After several months of campaigning and uncertainty, the state of North Dakota will get their chance to decide whether or not to legalize medical marijuana this November. The initiative that made the ballot will create a fully functioning medical marijuana program that would allow full strength medical cannabis for a dozen or so medical conditions. As it stands now, the only patients who can legally use medical marijuana can only use the limited form of CBD oil that has virtually no THC at all – and while this is effective for some, cannabidiol tends to work best when paired with THC.
Opponents to the initiative claim that the cost of the program is more than the state can handle – expecting it to cost at least $3.5 million to get things up and running, along with a large number of workers. Rather than looking at the positives – patients with legal access to medicine they need, job creation and new revenue – they would rather look at the initial cost to get the ball rolling and use that as an excuse for not doing anything at all. This clearly isn’t sitting well with parents who are hoping to see their child have access to medical marijuana if this initiative is voted in.
“At what cost is my child and these other children’s lives worth?,” Wiese-Trenbeath said of the costs. “The start-up will be expensive, but in the long run they will save money and lives. We are 100 percent behind the times. It’s time to catch up.”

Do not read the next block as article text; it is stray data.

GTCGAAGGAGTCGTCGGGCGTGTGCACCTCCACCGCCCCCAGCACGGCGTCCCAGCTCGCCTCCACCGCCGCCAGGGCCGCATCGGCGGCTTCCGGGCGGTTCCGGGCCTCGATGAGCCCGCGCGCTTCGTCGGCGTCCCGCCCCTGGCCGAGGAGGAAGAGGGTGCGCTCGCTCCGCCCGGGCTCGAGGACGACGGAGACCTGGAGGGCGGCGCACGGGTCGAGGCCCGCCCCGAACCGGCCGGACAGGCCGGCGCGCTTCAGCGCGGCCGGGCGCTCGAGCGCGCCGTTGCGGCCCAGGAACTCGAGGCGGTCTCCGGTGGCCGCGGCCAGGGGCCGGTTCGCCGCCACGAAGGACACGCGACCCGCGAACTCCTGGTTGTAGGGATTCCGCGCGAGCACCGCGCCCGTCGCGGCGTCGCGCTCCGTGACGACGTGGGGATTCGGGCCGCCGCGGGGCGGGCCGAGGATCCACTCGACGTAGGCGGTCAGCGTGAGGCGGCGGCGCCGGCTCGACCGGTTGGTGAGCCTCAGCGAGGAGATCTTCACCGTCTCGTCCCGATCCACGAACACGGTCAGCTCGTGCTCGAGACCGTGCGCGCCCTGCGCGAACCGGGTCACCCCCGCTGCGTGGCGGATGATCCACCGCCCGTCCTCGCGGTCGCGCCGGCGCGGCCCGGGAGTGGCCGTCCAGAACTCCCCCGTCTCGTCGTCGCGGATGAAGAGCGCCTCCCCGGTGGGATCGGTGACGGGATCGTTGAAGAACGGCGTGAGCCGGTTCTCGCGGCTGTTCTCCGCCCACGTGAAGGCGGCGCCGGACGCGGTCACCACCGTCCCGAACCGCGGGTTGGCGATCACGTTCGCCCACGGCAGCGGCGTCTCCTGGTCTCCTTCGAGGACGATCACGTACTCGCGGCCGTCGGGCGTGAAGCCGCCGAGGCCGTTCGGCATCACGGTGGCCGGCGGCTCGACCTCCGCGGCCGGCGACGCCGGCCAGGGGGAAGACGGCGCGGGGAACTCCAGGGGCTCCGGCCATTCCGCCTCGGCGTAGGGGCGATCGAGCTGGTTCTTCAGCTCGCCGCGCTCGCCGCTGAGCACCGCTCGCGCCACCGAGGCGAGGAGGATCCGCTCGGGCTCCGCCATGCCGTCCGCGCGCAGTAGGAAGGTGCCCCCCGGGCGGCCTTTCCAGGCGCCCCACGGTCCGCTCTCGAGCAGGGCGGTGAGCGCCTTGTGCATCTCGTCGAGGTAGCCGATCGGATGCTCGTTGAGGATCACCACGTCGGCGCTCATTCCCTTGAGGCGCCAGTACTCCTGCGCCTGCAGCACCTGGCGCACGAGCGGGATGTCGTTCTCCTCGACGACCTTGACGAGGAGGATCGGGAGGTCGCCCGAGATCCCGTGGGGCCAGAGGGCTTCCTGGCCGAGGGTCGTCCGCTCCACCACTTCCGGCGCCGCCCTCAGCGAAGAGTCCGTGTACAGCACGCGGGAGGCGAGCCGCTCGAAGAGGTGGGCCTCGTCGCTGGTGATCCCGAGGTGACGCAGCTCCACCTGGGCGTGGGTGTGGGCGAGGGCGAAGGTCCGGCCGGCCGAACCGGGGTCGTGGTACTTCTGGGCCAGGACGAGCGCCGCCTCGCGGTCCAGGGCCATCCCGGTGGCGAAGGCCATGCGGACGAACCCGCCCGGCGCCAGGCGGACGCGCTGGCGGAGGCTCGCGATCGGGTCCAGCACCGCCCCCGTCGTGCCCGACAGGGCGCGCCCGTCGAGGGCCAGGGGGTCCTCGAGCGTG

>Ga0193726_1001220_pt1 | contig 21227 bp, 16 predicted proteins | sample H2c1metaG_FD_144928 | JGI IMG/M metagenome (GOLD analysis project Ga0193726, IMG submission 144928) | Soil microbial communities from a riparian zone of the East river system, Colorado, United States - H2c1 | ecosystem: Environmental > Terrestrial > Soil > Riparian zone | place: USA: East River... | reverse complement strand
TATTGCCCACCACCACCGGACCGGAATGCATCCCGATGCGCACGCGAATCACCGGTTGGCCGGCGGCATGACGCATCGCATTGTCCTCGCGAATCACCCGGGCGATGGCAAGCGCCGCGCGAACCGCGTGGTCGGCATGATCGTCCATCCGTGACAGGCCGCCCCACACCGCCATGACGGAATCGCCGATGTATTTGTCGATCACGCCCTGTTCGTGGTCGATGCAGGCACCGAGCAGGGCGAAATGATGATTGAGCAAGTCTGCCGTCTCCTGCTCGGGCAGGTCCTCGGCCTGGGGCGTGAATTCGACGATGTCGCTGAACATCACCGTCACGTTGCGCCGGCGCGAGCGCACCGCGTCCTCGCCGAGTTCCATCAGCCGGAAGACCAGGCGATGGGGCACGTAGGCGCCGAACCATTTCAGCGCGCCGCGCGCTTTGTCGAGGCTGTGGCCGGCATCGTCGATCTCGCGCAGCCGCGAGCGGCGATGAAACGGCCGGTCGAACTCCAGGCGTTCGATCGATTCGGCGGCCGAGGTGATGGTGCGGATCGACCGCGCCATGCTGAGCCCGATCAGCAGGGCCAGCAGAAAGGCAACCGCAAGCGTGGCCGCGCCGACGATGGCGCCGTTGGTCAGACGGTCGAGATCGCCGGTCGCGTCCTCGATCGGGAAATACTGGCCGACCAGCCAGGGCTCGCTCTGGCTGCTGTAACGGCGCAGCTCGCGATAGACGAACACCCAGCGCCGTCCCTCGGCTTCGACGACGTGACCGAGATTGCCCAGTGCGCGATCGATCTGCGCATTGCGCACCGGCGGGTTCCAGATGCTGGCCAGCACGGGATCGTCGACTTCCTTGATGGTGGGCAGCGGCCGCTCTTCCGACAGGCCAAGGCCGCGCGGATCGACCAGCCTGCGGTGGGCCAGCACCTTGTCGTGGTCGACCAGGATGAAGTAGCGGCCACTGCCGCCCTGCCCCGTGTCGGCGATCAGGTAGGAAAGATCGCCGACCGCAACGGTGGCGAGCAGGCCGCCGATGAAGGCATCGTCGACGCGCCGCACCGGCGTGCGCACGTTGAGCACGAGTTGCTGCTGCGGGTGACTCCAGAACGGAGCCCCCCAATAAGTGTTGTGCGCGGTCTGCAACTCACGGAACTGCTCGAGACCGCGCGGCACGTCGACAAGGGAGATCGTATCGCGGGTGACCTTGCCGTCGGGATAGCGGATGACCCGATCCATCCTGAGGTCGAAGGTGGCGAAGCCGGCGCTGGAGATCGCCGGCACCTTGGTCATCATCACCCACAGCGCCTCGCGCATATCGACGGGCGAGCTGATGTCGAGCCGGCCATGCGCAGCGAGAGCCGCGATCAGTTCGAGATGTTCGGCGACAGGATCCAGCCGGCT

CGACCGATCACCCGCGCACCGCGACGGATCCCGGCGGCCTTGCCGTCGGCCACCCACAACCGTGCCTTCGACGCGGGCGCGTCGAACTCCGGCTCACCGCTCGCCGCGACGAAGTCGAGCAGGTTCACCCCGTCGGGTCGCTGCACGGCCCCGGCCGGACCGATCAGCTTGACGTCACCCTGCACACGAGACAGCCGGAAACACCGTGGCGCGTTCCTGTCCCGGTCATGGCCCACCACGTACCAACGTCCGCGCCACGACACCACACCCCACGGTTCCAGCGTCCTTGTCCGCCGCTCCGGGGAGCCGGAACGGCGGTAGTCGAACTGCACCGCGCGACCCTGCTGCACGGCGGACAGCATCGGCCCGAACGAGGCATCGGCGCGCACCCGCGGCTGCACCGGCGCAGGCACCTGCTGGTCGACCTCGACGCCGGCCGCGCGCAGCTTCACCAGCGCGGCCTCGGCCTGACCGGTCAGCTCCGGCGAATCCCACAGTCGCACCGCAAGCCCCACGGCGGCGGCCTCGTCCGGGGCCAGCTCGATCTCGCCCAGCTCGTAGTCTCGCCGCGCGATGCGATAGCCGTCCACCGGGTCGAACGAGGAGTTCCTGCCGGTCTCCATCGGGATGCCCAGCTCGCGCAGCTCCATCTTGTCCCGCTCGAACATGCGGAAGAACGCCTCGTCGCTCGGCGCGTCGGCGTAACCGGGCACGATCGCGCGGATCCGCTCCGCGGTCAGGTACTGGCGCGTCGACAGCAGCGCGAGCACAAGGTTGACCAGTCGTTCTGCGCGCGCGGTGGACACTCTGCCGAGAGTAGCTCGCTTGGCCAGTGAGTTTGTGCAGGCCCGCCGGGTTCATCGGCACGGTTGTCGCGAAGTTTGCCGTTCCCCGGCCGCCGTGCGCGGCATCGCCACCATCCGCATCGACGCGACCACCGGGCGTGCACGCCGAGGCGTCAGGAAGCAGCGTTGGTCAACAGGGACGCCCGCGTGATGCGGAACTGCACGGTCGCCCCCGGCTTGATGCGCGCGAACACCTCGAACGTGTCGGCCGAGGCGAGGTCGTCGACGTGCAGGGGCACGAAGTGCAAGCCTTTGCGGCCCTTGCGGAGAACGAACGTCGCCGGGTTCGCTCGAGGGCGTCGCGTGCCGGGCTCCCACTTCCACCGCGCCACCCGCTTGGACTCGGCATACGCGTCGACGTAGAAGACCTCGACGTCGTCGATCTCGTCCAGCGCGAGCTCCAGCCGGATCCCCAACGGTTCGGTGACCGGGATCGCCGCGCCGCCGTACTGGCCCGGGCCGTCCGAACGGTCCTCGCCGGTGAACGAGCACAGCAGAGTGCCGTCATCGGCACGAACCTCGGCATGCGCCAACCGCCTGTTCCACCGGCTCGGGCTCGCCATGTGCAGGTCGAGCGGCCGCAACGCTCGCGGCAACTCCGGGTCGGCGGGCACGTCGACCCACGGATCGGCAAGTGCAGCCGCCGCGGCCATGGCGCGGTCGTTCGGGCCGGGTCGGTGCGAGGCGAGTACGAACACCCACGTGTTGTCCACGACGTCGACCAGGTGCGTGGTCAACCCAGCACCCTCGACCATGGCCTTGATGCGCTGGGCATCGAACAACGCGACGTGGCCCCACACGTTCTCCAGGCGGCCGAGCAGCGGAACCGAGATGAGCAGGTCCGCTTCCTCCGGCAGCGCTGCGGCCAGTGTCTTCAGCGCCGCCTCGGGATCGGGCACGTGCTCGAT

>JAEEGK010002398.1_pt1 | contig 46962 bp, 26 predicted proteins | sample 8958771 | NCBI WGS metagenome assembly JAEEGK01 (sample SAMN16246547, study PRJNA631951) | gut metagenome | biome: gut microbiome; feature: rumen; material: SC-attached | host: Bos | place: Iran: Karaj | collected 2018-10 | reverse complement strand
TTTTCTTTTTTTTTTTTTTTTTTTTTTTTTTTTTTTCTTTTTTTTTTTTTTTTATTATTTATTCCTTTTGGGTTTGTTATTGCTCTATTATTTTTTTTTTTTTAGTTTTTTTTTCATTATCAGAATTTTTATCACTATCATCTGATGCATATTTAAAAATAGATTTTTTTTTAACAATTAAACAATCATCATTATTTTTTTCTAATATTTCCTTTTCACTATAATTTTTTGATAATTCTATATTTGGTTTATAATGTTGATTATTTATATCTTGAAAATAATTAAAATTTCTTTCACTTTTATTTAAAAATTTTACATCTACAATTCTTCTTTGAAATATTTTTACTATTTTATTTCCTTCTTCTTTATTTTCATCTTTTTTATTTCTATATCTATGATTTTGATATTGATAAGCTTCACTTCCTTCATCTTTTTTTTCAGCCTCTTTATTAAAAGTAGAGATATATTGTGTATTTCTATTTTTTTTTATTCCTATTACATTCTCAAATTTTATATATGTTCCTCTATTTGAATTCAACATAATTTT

The initiative, if it passes, would legalize possession of up to three ounces of medical marijuana for treatment purposes. It would also create licensed cultivation, testing and retail facilities, all under the watch of the state’s Health Department. For patients who live 40 miles or more from the nearest dispensary, home growing will be an option, allowing up to 8 plants as long as they notify their local law enforcement and keep the cannabis grown in an enclosed place where it will not be seen by the public.
For many patients, this law initiative is long awaited and overall it seems to be fairly well received – on the other hand, a campaign hoping to legalize recreational marijuana in the state has had to put their petition gathering off for the 2018 election as they are about 20% short on the required number of signatures to qualify. Hopefully enough voters will turn out in support and, by this time next year, medical marijuana will be legal in the state of North Dakota.